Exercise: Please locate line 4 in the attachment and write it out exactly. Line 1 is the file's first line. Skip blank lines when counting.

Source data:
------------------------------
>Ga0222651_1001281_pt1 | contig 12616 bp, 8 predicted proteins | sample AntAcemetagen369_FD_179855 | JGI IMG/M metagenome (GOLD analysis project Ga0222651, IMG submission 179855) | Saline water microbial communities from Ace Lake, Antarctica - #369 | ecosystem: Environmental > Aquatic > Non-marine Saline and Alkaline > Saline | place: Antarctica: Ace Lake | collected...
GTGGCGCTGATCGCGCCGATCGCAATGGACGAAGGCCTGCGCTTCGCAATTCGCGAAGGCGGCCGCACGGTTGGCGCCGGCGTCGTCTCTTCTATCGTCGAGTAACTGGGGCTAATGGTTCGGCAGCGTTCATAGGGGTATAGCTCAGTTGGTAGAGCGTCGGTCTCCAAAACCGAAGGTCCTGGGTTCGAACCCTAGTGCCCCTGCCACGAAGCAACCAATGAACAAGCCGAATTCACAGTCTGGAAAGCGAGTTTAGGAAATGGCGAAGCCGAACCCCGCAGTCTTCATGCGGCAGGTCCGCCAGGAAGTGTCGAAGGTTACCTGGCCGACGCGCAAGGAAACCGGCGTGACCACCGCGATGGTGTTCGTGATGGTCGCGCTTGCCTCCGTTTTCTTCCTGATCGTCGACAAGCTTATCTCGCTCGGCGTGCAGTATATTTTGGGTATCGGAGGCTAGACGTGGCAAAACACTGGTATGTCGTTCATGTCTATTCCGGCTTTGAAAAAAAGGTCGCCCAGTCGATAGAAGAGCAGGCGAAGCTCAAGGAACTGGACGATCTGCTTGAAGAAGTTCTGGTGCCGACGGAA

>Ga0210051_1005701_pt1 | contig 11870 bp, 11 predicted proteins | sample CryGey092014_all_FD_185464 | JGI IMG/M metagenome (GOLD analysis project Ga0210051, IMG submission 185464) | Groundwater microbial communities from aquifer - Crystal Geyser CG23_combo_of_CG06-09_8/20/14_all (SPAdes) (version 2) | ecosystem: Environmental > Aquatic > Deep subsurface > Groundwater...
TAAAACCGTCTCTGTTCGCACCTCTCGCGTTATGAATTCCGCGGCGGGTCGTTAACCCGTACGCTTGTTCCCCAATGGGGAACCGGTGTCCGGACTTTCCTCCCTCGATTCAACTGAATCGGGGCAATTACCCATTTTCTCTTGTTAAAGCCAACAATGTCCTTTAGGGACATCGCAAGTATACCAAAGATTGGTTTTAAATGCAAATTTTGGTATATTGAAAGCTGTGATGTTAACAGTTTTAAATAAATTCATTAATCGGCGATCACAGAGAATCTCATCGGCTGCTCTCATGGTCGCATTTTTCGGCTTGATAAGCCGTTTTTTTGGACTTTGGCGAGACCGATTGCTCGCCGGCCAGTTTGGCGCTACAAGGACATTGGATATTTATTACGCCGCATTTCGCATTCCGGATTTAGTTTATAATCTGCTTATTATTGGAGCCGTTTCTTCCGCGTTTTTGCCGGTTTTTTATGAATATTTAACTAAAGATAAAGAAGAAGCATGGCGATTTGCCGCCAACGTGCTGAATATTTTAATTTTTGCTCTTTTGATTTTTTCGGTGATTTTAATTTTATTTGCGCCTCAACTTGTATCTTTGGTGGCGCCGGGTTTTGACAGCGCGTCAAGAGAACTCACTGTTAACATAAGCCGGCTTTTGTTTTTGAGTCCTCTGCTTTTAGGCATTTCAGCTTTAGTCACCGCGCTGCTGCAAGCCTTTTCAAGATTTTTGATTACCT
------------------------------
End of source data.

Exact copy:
TAAAACCGTCTCTGTTCGCACCTCTCGCGTTATGAATTCCGCGGCGGGTCGTTAACCCGTACGCTTGTTCCCCAATGGGGAACCGGTGTCCGGACTTTCCTCCCTCGATTCAACTGAATCGGGGCAATTACCCATTTTCTCTTGTTAAAGCCAACAATGTCCTTTAGGGACATCGCAAGTATACCAAAGATTGGTTTTAAATGCAAATTTTGGTATATTGAAAGCTGTGATGTTAACAGTTTTAAATAAATTCATTAATCGGCGATCACAGAGAATCTCATCGGCTGCTCTCATGGTCGCATTTTTCGGCTTGATAAGCCGTTTTTTTGGACTTTGGCGAGACCGATTGCTCGCCGGCCAGTTTGGCGCTACAAGGACATTGGATATTTATTACGCCGCATTTCGCATTCCGGATTTAGTTTATAATCTGCTTATTATTGGAGCCGTTTCTTCCGCGTTTTTGCCGGTTTTTTATGAATATTTAACTAAAGATAAAGAAGAAGCATGGCGATTTGCCGCCAACGTGCTGAATATTTTAATTTTTGCTCTTTTGATTTTTTCGGTGATTTTAATTTTATTTGCGCCTCAACTTGTATCTTTGGTGGCGCCGGGTTTTGACAGCGCGTCAAGAGAACTCACTGTTAACATAAGCCGGCTTTTGTTTTTGAGTCCTCTGCTTTTAGGCATTTCAGCTTTAGTCACCGCGCTGCTGCAAGCCTTTTCAAGATTTTTGATTACCT